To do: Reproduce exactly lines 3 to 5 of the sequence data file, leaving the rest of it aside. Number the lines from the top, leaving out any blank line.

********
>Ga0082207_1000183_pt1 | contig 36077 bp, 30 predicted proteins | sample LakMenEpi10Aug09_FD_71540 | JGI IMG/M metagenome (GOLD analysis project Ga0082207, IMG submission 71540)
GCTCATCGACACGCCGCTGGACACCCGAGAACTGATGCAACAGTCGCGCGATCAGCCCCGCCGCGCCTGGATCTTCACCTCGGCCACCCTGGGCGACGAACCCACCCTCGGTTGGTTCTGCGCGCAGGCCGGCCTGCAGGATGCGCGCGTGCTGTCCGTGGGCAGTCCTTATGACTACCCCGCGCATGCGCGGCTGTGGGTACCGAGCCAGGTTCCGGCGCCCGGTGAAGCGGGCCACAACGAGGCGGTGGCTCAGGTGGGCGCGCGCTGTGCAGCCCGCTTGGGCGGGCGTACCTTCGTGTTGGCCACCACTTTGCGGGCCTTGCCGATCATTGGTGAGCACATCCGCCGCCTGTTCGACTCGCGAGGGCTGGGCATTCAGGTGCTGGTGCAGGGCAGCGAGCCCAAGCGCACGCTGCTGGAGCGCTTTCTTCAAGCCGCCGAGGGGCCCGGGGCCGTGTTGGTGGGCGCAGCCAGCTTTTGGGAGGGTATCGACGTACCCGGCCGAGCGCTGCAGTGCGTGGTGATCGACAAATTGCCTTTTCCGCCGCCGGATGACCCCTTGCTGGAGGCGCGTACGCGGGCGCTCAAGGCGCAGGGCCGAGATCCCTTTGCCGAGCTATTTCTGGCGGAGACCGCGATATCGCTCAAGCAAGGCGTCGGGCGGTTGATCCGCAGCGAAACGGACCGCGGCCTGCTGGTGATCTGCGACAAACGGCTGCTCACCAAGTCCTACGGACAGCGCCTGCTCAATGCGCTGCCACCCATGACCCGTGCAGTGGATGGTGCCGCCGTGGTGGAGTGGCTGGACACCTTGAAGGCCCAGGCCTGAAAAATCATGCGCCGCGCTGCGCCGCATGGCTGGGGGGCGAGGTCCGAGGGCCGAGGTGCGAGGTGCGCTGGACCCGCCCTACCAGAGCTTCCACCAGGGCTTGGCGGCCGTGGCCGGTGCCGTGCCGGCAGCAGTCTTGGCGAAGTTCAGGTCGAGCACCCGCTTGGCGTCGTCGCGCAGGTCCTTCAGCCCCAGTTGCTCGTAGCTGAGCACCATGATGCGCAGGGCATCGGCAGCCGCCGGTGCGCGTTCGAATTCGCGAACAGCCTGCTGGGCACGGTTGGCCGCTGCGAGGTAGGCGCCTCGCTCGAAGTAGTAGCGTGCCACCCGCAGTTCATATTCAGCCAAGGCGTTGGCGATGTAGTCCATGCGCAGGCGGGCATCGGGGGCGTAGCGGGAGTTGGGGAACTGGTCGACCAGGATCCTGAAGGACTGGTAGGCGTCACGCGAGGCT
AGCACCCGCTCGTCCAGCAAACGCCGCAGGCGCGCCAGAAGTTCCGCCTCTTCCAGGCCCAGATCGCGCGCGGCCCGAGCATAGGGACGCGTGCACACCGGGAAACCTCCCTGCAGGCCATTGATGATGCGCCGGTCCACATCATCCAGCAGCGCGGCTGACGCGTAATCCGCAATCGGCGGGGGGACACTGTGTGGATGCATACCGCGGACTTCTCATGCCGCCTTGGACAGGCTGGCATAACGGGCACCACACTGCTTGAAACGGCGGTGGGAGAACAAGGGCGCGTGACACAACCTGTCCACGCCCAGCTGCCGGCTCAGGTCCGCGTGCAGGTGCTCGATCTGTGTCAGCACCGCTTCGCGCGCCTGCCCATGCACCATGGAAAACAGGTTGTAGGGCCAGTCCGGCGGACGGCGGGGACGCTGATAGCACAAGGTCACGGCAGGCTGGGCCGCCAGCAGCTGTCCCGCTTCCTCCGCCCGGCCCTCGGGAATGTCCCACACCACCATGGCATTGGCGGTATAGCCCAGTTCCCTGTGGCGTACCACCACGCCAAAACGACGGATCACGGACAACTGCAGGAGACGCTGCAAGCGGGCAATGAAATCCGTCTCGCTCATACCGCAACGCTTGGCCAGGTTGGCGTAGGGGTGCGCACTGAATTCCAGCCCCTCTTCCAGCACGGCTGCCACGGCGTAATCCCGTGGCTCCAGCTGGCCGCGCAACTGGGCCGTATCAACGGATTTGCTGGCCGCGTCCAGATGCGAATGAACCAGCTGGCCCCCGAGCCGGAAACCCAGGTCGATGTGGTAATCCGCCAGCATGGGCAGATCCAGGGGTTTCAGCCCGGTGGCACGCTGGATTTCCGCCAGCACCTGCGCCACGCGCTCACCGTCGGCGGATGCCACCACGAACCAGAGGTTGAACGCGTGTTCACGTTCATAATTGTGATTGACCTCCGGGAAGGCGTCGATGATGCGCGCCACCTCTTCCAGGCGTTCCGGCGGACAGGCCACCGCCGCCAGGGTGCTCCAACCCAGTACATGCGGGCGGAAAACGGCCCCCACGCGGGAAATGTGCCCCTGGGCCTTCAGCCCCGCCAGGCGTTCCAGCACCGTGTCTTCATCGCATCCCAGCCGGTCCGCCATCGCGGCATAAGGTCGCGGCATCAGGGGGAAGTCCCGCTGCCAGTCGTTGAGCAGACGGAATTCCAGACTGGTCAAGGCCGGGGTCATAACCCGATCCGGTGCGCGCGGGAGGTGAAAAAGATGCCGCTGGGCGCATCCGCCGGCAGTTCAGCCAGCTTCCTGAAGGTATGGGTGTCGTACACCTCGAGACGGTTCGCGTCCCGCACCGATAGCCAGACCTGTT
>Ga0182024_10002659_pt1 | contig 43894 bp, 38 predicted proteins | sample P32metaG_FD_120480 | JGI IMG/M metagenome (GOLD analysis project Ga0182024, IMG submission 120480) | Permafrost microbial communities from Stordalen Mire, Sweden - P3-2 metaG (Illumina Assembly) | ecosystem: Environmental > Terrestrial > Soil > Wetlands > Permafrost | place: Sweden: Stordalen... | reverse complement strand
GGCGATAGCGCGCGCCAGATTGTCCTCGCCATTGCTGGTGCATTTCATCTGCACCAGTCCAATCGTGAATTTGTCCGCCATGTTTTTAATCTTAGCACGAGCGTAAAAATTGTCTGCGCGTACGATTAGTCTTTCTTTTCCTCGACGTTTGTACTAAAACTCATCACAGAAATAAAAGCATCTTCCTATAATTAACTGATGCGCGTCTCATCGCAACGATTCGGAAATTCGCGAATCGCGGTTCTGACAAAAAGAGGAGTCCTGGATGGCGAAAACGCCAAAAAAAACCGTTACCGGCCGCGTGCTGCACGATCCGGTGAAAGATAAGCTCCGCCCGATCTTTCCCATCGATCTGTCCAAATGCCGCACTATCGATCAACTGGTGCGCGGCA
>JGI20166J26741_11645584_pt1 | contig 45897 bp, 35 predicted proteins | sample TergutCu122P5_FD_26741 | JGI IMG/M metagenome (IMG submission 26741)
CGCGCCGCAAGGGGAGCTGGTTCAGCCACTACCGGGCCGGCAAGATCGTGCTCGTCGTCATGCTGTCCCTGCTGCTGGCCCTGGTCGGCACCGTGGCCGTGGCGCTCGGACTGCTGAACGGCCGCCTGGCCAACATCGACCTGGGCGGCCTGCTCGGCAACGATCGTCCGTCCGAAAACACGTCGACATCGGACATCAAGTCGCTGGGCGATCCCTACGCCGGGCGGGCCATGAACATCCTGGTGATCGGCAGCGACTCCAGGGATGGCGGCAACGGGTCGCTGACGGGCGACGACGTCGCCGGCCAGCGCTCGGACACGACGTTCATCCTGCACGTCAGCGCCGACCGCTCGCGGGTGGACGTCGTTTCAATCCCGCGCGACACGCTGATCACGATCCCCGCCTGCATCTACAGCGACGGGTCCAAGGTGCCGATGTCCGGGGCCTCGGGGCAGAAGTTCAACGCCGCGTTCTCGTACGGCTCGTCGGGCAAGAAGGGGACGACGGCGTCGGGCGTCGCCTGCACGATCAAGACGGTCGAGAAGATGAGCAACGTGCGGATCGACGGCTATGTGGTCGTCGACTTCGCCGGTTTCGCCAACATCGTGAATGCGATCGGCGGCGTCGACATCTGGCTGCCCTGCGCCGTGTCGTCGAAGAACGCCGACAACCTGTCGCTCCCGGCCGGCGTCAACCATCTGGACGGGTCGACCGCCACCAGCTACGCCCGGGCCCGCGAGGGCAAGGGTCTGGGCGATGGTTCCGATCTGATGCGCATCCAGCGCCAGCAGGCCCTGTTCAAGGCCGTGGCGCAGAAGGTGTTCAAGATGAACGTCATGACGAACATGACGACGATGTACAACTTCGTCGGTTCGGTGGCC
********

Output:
AGCACCCGCTCGTCCAGCAAACGCCGCAGGCGCGCCAGAAGTTCCGCCTCTTCCAGGCCCAGATCGCGCGCGGCCCGAGCATAGGGACGCGTGCACACCGGGAAACCTCCCTGCAGGCCATTGATGATGCGCCGGTCCACATCATCCAGCAGCGCGGCTGACGCGTAATCCGCAATCGGCGGGGGGACACTGTGTGGATGCATACCGCGGACTTCTCATGCCGCCTTGGACAGGCTGGCATAACGGGCACCACACTGCTTGAAACGGCGGTGGGAGAACAAGGGCGCGTGACACAACCTGTCCACGCCCAGCTGCCGGCTCAGGTCCGCGTGCAGGTGCTCGATCTGTGTCAGCACCGCTTCGCGCGCCTGCCCATGCACCATGGAAAACAGGTTGTAGGGCCAGTCCGGCGGACGGCGGGGACGCTGATAGCACAAGGTCACGGCAGGCTGGGCCGCCAGCAGCTGTCCCGCTTCCTCCGCCCGGCCCTCGGGAATGTCCCACACCACCATGGCATTGGCGGTATAGCCCAGTTCCCTGTGGCGTACCACCACGCCAAAACGACGGATCACGGACAACTGCAGGAGACGCTGCAAGCGGGCAATGAAATCCGTCTCGCTCATACCGCAACGCTTGGCCAGGTTGGCGTAGGGGTGCGCACTGAATTCCAGCCCCTCTTCCAGCACGGCTGCCACGGCGTAATCCCGTGGCTCCAGCTGGCCGCGCAACTGGGCCGTATCAACGGATTTGCTGGCCGCGTCCAGATGCGAATGAACCAGCTGGCCCCCGAGCCGGAAACCCAGGTCGATGTGGTAATCCGCCAGCATGGGCAGATCCAGGGGTTTCAGCCCGGTGGCACGCTGGATTTCCGCCAGCACCTGCGCCACGCGCTCACCGTCGGCGGATGCCACCACGAACCAGAGGTTGAACGCGTGTTCACGTTCATAATTGTGATTGACCTCCGGGAAGGCGTCGATGATGCGCGCCACCTCTTCCAGGCGTTCCGGCGGACAGGCCACCGCCGCCAGGGTGCTCCAACCCAGTACATGCGGGCGGAAAACGGCCCCCACGCGGGAAATGTGCCCCTGGGCCTTCAGCCCCGCCAGGCGTTCCAGCACCGTGTCTTCATCGCATCCCAGCCGGTCCGCCATCGCGGCATAAGGTCGCGGCATCAGGGGGAAGTCCCGCTGCCAGTCGTTGAGCAGACGGAATTCCAGACTGGTCAAGGCCGGGGTCATAACCCGATCCGGTGCGCGCGGGAGGTGAAAAAGATGCCGCTGGGCGCATCCGCCGGCAGTTCAGCCAGCTTCCTGAAGGTATGGGTGTCGTACACCTCGAGACGGTTCGCGTCCCGCACCGATAGCCAGACCTGTT
>Ga0182024_10002659_pt1 | contig 43894 bp, 38 predicted proteins | sample P32metaG_FD_120480 | JGI IMG/M metagenome (GOLD analysis project Ga0182024, IMG submission 120480) | Permafrost microbial communities from Stordalen Mire, Sweden - P3-2 metaG (Illumina Assembly) | ecosystem: Environmental > Terrestrial > Soil > Wetlands > Permafrost | place: Sweden: Stordalen... | reverse complement strand
GGCGATAGCGCGCGCCAGATTGTCCTCGCCATTGCTGGTGCATTTCATCTGCACCAGTCCAATCGTGAATTTGTCCGCCATGTTTTTAATCTTAGCACGAGCGTAAAAATTGTCTGCGCGTACGATTAGTCTTTCTTTTCCTCGACGTTTGTACTAAAACTCATCACAGAAATAAAAGCATCTTCCTATAATTAACTGATGCGCGTCTCATCGCAACGATTCGGAAATTCGCGAATCGCGGTTCTGACAAAAAGAGGAGTCCTGGATGGCGAAAACGCCAAAAAAAACCGTTACCGGCCGCGTGCTGCACGATCCGGTGAAAGATAAGCTCCGCCCGATCTTTCCCATCGATCTGTCCAAATGCCGCACTATCGATCAACTGGTGCGCGGCA